Monday, 18 December 2017

Marian, Mary, Tim - rest in peace

I'm sorry to report the deaths of three people, two of them friends of mine, during the course of the past few days. First, Marian Babson, whose real name was Ruth Stenstreem, and who was 88. American by birth, she'd lived in England for many years, and served as Secretary of the CWA for many years; she was a prolific writer of traditional detective novels from 1971 onwards. In addition, she was a worthy winner of the CWA Dagger in the Library, and a member of the Detection Club. On a number of occasions, she sent me copies of nice reviews of my books that she'd spotted in American magazines and newspapers, a kindness I much appreciated. She was a reserved, private person, and in recent years, she'd been in very poor health, but it's still sad that she's no longer with us.

Mary Kelly was someone I never met, because her relatively brief writing career ended long before mine began. She was, however, a writer of high calibre, and her 1961 novel, The Spoilt Kill, won the CWA Gold Dagger award. She too joined the Detection Club, and became its Secretary. There's a lovely anecdote about her in Peter Lovesey's recollections at the end of Motives for Murder, when she was hiding from an editor who wanted to know where her latest book was. She never produced it; writer's block seems to have been the culprit. She'd not been involved with either the Club or the CWA for many years, but her work deserves to be remembered. She was 90.
Not a crime writer, but a stalwart of our community and a delightful and witty man, was Tim Cleeves, who died on Saturday. I first got to know him and his wife Ann at the end of the 80s, and I still vividly remember staying at their house in Whitley Bay with my family when Ann, Bob Barnard, Val McDermid, Chaz Brenchley, Reg Hill, and I were working on the first CWA northern chapter anthology. Tim and Helena took the children off to Newcastle while the writers talked crime. We've had plenty of times together since, but what I find particularly poignant is that Tim and I had a couple of convivial conversations only a few weeks ago at the Daggers dinner, when he and the girls were so proud to see Ann receive the CWA Diamond Dagger. The photo shows Tim alongside Brenda Blethyn, watching the presentation on a very happy night. His sudden death is a real tragedy, and the thoughts of crime writers and readers will be with Ann, Sarah, and Ruth at this sad time.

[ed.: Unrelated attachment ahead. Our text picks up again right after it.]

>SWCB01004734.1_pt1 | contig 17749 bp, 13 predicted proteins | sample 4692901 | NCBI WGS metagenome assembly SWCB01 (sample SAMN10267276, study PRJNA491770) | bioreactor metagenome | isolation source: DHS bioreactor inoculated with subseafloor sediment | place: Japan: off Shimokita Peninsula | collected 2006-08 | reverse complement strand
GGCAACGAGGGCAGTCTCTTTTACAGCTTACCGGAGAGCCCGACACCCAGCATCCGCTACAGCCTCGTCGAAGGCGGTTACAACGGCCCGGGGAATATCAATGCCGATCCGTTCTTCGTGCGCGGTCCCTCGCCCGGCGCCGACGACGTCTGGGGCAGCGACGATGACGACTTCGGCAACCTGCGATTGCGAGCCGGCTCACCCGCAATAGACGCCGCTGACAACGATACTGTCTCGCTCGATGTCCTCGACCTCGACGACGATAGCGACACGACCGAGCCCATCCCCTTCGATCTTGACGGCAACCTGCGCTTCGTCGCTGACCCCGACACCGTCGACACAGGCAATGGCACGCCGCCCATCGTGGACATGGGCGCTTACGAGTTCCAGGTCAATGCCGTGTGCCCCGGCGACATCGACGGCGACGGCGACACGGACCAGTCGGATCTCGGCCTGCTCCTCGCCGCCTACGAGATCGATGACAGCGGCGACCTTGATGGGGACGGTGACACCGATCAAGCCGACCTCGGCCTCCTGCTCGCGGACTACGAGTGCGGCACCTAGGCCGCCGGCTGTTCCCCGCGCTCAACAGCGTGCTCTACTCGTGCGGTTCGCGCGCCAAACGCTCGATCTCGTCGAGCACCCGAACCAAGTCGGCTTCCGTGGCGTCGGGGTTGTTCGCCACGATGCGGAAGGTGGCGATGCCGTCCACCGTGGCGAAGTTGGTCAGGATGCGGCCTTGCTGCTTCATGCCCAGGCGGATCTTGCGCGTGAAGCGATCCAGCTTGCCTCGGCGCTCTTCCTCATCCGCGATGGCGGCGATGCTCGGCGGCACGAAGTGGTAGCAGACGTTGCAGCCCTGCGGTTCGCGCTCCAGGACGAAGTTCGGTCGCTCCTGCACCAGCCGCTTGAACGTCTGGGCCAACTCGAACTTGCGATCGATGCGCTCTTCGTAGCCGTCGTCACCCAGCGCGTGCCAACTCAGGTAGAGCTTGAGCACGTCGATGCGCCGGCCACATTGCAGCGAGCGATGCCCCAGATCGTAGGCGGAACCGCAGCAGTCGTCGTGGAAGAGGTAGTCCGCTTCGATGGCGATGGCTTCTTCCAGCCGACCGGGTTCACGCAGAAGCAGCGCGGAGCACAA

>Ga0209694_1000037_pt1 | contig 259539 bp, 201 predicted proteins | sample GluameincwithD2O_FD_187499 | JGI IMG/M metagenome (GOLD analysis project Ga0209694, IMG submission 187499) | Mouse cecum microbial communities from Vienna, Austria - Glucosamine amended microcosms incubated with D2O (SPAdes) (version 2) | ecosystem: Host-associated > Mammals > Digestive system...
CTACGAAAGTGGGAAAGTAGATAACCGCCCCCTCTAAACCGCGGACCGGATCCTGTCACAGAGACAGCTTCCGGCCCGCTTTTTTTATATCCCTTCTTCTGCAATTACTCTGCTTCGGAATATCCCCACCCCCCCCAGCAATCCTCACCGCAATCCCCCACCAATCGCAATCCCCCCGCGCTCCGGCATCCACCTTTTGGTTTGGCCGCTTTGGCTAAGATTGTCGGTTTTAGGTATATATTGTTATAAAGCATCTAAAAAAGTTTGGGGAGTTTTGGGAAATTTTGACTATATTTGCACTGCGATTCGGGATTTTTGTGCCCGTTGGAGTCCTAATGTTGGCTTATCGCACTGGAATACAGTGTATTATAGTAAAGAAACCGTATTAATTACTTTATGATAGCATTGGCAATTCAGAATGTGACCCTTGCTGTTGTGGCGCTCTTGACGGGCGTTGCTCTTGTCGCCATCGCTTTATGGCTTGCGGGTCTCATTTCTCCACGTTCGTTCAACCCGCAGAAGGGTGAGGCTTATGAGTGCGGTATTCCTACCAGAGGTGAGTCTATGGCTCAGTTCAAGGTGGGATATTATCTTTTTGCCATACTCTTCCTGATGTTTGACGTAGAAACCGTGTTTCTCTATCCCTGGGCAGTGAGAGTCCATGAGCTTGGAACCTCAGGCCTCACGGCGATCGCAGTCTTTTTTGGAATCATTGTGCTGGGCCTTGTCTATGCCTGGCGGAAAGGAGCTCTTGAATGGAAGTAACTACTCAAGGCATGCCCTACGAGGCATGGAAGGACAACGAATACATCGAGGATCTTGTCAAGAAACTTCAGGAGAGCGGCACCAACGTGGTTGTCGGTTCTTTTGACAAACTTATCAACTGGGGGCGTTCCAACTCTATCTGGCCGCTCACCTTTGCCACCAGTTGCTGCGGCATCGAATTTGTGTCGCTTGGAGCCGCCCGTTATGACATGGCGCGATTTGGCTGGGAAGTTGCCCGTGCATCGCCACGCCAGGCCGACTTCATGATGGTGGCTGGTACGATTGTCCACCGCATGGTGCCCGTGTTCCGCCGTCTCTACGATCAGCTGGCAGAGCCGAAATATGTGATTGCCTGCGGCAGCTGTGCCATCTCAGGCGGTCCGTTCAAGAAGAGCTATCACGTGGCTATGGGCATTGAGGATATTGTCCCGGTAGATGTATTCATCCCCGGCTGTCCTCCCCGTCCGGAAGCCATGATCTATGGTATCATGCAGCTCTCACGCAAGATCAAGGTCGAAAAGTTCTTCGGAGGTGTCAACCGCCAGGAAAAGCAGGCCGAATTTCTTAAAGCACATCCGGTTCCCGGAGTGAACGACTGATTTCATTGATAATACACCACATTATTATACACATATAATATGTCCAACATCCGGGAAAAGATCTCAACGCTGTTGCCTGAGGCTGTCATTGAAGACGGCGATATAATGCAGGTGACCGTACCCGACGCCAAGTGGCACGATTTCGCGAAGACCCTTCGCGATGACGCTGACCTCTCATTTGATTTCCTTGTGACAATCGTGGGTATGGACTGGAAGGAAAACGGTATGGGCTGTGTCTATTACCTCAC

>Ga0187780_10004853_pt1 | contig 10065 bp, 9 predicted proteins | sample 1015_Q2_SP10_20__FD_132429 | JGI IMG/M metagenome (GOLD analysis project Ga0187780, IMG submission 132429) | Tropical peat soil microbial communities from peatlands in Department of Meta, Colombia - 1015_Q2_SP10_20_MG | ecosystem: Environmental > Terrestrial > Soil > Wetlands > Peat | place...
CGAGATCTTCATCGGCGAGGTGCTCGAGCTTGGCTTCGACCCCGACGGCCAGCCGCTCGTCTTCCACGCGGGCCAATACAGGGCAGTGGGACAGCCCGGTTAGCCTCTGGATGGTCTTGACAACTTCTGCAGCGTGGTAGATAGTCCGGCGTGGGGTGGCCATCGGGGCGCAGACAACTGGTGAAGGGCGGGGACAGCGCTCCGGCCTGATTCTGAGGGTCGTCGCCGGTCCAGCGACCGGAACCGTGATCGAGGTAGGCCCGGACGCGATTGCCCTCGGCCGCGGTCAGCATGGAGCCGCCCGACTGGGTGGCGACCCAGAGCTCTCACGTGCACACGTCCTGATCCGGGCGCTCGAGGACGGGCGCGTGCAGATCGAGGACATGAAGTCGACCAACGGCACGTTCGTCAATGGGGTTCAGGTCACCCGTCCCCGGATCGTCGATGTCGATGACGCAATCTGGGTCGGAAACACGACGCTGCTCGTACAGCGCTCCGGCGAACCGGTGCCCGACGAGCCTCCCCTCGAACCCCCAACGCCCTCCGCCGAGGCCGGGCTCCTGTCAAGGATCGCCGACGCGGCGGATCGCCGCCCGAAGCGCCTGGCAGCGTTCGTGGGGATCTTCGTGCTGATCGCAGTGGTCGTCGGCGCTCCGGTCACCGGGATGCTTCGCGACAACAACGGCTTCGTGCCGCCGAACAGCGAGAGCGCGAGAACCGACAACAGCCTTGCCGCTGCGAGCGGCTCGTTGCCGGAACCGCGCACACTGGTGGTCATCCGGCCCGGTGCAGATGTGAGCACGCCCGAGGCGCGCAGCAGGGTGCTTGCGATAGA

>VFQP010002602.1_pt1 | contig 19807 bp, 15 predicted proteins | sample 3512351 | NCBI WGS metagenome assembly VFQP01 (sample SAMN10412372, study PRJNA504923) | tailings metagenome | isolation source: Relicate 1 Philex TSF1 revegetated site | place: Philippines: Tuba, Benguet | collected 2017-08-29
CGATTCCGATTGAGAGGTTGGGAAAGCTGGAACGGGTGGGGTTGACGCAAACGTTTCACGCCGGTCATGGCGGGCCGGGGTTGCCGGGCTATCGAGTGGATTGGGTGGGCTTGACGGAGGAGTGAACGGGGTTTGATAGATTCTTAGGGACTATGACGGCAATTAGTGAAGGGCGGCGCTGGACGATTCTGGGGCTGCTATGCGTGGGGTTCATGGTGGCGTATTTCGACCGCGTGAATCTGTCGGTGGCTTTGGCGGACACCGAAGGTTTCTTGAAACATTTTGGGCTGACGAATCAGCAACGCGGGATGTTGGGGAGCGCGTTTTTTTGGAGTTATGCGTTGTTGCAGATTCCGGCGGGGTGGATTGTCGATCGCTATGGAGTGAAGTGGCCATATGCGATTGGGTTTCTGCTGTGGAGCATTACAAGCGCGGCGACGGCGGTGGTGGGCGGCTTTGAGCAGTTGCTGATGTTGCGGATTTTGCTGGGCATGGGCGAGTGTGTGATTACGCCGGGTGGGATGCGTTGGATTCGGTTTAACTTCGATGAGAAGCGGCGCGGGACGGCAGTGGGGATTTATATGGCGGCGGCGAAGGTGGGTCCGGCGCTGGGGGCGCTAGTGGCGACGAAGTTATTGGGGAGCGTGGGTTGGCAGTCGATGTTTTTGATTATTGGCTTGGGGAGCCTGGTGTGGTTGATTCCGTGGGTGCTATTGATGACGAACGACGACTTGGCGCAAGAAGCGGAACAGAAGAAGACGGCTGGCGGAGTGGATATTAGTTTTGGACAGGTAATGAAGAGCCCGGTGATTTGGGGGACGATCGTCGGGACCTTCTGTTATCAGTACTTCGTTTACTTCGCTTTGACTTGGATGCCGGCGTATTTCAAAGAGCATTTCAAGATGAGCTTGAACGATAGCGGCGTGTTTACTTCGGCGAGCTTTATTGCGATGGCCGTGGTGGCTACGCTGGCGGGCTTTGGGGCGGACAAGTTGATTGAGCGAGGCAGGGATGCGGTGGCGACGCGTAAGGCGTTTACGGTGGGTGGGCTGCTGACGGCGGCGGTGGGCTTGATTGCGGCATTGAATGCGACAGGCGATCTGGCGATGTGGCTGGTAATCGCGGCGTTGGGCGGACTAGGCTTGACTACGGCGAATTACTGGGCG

Ted said...

I enjoyed many of Marion Babson's early books, especially 'The Twelve Deaths of Christmas'. But most of her later books were all cat themed and many of her early one were re-titled to make you think they were about cats when they were not. Maybe it was some ploy of her publishers here in the US, but I found it confusing.

Christine said...

This is very sad, Martin. Marian did the same with me and was kind in other ways when I was starting out. I am very sorry to hear about Tim - a shocking thing.